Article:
Canine Hereditary Deafness Study May Shed Light on Human Hereditary Hearing Defects Also
Finnish researchers were the first to determine the cause of hereditary, early-onset non-indromic canine deafness in Rottweilers. The genetic defect has been identified in a gene relevant to the sense of hearing. The study may also promote understanding of the mechanisms of hearing loss in humans.
Hearing loss is the most common sensory impairment and a complex problem in humans, with varying causes, severity and age of onset. Deafness and hearing loss are quite common in dogs as well, but the genetic variants underlying the inherited form of the disorder are so far poorly understood.
Researchers at the University of Helsinki and the Folkhalsan Research Center focused on a rare type of hearing loss seen in Rottweilers. It begins early in infancy and progresses to deafness by the age of a few months. A similar type of hearing loss was also seen in a small number of mixed breed dogs, the majority of which had Rottweiler ancestry.
We have identified the variant in the LOXHD1 gene, which plays a key role in cilia function of cochlear sensory cells. Although the exact mechanism of deafness is not known, variants of the same gene cause hereditary hearing loss in humans and mice. “
Docent Marjo Hytonen, University of Helsinki and Folkhalsan Research Center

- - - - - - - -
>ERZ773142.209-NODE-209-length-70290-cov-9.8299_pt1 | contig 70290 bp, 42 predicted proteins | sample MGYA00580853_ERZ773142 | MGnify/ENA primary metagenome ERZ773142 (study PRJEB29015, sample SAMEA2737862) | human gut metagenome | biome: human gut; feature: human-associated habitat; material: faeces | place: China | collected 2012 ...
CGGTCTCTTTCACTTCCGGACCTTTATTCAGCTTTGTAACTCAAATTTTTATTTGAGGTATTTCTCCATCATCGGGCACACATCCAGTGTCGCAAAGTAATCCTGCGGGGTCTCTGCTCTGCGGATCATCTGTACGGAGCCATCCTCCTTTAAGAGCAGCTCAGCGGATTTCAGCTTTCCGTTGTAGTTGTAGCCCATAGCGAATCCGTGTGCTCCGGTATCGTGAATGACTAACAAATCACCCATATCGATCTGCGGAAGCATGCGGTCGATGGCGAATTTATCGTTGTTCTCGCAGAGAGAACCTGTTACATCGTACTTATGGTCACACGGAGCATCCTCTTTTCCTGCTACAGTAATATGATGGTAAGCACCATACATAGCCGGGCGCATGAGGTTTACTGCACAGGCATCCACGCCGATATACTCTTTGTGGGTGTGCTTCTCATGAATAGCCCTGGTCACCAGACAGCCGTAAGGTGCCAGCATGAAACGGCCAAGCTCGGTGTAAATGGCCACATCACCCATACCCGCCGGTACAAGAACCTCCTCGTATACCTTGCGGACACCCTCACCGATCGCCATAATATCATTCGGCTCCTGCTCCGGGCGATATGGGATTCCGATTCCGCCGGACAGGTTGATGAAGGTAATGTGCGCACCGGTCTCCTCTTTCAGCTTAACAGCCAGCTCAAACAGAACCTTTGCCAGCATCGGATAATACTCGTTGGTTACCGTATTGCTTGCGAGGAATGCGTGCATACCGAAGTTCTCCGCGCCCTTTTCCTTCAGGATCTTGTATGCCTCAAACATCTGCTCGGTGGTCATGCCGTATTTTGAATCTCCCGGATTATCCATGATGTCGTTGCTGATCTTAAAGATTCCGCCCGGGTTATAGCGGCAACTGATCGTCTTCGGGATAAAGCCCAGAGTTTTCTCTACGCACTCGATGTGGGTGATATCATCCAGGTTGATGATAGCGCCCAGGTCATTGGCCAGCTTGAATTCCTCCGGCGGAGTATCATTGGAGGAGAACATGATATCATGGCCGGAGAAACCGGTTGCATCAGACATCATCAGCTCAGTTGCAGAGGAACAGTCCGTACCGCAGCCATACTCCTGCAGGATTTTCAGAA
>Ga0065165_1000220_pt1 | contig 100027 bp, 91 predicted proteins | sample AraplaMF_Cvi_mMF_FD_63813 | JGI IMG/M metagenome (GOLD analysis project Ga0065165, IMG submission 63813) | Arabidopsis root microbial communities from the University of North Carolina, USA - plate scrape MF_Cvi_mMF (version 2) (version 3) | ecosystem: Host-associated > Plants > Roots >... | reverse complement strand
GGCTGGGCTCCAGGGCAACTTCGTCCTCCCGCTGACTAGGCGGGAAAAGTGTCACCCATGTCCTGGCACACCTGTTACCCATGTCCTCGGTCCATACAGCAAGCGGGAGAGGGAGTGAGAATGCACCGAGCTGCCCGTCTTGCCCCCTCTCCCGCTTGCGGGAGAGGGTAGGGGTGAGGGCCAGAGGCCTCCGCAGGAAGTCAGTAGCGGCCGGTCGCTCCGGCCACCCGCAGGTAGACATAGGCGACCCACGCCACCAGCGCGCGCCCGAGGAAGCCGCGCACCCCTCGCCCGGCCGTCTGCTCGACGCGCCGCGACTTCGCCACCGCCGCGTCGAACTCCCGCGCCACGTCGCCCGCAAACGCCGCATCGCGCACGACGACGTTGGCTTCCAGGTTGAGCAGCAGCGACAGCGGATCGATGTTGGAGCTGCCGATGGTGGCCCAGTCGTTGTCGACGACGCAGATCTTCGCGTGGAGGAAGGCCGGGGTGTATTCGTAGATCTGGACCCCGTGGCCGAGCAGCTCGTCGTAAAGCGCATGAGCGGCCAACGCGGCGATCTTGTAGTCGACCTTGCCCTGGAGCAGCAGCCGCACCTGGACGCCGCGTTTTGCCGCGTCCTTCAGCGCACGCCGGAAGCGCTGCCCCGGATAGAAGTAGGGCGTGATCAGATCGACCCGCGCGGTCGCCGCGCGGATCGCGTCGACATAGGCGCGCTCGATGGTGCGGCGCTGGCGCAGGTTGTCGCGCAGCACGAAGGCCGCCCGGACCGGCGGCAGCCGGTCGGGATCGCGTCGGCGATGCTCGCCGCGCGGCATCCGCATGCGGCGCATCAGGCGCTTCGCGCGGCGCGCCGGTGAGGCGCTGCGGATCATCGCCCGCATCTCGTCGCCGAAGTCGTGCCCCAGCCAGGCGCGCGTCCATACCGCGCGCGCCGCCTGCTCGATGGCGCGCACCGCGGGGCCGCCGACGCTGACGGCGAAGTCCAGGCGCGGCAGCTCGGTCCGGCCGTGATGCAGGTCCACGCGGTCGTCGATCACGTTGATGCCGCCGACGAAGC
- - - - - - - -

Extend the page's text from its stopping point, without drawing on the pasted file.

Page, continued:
Hearing loss caused by the defective LOXHD1 gene is an inherited recessive trait, which means that in order to develop the disorder, the dog must have two copies of the defective gene, one from the sire and one from the dam.
“Through our collaborative partner, we were fortunate to study the prevalence and breed specificity of the variant gene in a unique global dataset of some 800,000 dogs. No survey of a similar scope has been carried out. previously published, “says Professor Hannes Lohi of the University of Helsinki and the Folkhalsan Research Center.
New individual dogs that had inherited the genetic defect and were also found to be deaf were identified during screening.
“This reinforces the significance of our discovery. Thanks to our discovery of genes, dogs used for breeding can now be tested for the defect. This helps prevent combinations that could result in puppies losing their hearing.”
The recent study is part of a research program led by Professor Lohi and studying the genetic background of inherited diseases. Several projects are currently underway whose objectives include determining the genetic causes of hearing loss.
According to Marjo Hytonen, the preliminary results are promising.
“We have observed that unknown hereditary congenital deafness and deafness in adults occur in several breeds of dogs. In addition to dogs, the preliminary results open up new avenues for investigating hereditary human hearing defects.
Hytönen, MK, et al. (2021) Missense variant in LOXHD1 is associated with canine nonsyndromic hearing loss. Human genetics. do I.